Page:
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J Hum Hypertens. 2002 Jul;16(7):473-8.

Blood pressure and urinary excretion of electrolytes in Spanish schoolchildren.

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Hypertension Unit, University Hospital of Granada, Spain.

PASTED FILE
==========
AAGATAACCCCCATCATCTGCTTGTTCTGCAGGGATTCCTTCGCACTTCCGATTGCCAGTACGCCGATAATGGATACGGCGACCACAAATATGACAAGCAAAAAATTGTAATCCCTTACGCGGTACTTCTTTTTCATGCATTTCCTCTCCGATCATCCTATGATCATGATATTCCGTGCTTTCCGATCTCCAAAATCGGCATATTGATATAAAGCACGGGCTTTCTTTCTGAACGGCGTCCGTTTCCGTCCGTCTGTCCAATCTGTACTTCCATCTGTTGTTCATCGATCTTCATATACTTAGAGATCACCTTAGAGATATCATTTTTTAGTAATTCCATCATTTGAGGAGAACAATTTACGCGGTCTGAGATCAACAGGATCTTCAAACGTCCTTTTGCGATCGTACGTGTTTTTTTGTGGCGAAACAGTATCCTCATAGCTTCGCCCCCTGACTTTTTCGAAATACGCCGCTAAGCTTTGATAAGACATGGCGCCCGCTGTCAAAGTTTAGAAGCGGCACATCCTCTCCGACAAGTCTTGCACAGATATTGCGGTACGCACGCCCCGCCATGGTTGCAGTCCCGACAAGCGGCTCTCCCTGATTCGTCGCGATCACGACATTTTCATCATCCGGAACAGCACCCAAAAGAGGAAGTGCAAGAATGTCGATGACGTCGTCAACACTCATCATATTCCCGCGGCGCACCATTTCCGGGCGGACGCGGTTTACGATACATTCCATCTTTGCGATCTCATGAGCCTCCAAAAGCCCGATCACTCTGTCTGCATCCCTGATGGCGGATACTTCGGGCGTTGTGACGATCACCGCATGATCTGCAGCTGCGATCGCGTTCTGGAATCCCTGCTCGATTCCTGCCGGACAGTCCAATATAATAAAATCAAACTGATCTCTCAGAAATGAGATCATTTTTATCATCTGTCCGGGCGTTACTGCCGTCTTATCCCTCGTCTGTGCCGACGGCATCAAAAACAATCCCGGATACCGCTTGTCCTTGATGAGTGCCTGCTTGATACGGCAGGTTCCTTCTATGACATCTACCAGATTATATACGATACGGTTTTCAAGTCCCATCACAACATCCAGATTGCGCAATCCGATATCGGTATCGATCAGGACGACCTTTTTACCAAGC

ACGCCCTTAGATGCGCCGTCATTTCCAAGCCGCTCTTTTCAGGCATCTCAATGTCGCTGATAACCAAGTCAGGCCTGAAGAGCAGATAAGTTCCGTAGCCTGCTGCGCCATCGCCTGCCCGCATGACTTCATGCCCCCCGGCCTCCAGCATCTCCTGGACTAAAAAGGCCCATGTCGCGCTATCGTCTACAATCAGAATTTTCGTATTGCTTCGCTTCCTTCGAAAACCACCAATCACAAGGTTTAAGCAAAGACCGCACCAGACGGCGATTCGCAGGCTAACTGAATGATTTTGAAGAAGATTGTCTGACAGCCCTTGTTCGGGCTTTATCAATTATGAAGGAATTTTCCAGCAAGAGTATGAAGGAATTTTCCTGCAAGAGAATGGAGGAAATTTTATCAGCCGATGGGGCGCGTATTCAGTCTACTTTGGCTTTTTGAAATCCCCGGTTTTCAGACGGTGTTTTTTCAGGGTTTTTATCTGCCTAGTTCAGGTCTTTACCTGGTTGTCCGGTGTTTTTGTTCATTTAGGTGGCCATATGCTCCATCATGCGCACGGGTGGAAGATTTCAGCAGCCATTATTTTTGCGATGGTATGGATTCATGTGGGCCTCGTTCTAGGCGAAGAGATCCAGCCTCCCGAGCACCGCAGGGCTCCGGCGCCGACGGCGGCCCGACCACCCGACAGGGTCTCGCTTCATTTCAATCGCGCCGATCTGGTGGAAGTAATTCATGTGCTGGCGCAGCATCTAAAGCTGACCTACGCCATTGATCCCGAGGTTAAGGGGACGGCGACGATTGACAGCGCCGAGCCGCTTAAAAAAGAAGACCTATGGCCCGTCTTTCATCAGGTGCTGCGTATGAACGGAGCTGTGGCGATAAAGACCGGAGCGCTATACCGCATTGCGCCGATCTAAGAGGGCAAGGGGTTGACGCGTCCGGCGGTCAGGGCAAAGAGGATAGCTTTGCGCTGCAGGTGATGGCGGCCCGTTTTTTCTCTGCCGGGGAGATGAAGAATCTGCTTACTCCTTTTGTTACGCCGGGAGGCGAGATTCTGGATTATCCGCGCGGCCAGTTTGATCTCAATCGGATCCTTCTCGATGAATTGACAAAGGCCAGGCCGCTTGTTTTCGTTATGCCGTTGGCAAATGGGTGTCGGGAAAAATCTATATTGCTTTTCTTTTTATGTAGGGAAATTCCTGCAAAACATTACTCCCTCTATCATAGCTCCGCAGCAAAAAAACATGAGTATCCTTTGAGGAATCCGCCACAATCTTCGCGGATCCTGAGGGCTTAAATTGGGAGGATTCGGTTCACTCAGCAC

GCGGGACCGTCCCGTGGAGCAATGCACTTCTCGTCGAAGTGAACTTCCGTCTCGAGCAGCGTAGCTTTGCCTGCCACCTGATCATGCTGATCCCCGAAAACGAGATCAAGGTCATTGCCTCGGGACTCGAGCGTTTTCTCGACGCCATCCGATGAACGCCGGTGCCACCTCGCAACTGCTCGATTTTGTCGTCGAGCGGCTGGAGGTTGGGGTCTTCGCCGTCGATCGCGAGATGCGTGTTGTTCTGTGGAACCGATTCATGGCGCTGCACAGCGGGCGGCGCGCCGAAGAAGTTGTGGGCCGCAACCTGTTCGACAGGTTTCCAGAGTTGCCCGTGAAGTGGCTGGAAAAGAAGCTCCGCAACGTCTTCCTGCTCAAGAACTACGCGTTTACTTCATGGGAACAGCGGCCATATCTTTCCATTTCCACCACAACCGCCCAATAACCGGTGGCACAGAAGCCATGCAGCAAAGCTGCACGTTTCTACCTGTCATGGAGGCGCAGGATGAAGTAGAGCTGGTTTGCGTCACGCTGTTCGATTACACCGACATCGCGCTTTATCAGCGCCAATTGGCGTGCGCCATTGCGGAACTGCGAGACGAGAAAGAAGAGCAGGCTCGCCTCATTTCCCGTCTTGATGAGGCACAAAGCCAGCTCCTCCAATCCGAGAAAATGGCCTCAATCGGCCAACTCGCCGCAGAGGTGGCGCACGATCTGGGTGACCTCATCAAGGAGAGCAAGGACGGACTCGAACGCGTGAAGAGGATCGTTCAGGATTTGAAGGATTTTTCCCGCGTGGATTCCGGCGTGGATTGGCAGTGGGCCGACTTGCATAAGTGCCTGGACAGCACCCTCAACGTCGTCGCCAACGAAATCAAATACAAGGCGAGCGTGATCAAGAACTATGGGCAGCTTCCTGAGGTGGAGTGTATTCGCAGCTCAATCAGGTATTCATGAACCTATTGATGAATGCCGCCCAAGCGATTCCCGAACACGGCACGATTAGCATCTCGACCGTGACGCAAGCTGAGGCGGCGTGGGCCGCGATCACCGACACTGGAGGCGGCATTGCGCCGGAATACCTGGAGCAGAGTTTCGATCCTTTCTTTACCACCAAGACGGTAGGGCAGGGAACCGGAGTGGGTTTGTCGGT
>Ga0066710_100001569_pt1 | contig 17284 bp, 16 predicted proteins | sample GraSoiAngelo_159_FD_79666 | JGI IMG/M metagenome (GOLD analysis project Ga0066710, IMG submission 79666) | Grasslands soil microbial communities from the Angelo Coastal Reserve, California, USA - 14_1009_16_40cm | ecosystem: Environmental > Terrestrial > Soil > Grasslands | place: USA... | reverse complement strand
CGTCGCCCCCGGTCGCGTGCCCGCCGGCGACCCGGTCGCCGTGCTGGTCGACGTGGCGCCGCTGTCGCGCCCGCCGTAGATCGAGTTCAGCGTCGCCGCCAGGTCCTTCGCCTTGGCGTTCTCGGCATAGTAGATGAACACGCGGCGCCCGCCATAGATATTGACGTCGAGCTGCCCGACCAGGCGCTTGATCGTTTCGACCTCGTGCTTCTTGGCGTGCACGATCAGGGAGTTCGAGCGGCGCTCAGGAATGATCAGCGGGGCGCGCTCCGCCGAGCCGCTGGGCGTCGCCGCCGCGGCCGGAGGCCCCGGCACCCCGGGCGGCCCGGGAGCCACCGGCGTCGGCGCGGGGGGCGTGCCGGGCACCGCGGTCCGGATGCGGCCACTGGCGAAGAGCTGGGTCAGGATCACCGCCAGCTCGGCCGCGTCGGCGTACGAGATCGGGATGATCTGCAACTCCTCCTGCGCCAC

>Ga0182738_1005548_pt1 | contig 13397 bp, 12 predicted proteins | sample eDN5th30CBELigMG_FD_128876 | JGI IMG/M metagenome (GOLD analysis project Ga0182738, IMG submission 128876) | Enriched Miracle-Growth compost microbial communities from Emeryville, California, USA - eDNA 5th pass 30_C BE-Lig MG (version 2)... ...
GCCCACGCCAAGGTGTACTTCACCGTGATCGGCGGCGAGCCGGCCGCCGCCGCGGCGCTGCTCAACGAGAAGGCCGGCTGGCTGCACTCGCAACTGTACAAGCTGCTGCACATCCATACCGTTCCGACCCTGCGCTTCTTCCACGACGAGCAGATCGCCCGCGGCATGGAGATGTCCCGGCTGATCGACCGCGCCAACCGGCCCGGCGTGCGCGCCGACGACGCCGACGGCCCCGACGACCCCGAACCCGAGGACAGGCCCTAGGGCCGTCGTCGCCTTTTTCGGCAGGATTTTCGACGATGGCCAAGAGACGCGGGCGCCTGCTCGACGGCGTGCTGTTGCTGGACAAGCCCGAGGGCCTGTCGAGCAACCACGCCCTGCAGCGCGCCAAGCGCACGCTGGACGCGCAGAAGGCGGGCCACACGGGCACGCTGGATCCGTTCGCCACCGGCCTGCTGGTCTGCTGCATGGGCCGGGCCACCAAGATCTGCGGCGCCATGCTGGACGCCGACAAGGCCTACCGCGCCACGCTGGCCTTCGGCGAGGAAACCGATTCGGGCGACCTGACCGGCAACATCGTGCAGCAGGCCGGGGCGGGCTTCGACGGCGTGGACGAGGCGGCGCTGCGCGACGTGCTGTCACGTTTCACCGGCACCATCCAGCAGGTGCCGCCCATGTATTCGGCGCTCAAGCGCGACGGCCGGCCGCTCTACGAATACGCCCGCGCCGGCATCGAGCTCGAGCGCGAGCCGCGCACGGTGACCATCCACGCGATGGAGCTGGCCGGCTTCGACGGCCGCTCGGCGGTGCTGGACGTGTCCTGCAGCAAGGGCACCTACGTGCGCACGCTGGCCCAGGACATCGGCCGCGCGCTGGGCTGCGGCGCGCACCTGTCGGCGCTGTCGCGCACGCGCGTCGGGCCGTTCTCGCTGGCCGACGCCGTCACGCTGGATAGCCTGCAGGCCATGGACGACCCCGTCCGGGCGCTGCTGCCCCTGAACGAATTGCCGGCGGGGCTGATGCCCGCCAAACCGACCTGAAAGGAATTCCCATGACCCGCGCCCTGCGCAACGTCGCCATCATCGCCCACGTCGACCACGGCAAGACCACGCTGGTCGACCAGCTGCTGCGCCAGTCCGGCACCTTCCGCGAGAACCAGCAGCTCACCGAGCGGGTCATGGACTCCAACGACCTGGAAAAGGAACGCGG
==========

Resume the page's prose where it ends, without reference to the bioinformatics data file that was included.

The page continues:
Despite the importance of hypertension in adults, its effects on child health are poorly understood. This cross-sectional epidemiological study was designed to look for a relationship between elevated blood pressure (BP) in children and 24-h urinary excretion of sodium (Na) and potassium (K), and between BP and dietary salt intake. The study population was all 59 856 schoolchildren aged 6 to 14 years in the province of Almería in southern Spain, among whom 613 participants were chosen randomly for study. We measured 24-h urinary Na and K concentrations, systolic and diastolic BP, body weight and height. There was a weak correlation between Na excretion and systolic BP (r = 0.18, 95% confidence interval 0.10-0.26), and between K excretion and systolic BP (r = 0.49, 95% CI = 0.04-0.20). Body weight was the variable that best correlated with systolic (r = 0.49, 95% CI = 0.43-0.55) and diastolic BP, and with Na excretion (r = 0.48, 95% CI = 0.42-0.55). Multiple regression analysis also showed that body weight was the variable that best correlated with systolic BP (b = 0.58), although the variables in the equation explained little of the total variability in BP (26%). These correlations were significant at P < 0.05. In conclusion urinary electrolytes correlated poorly with BP in a sample of Spanish schoolchildren. Body weight was the only variable that showed a weak relationship with BP and Na excretion.

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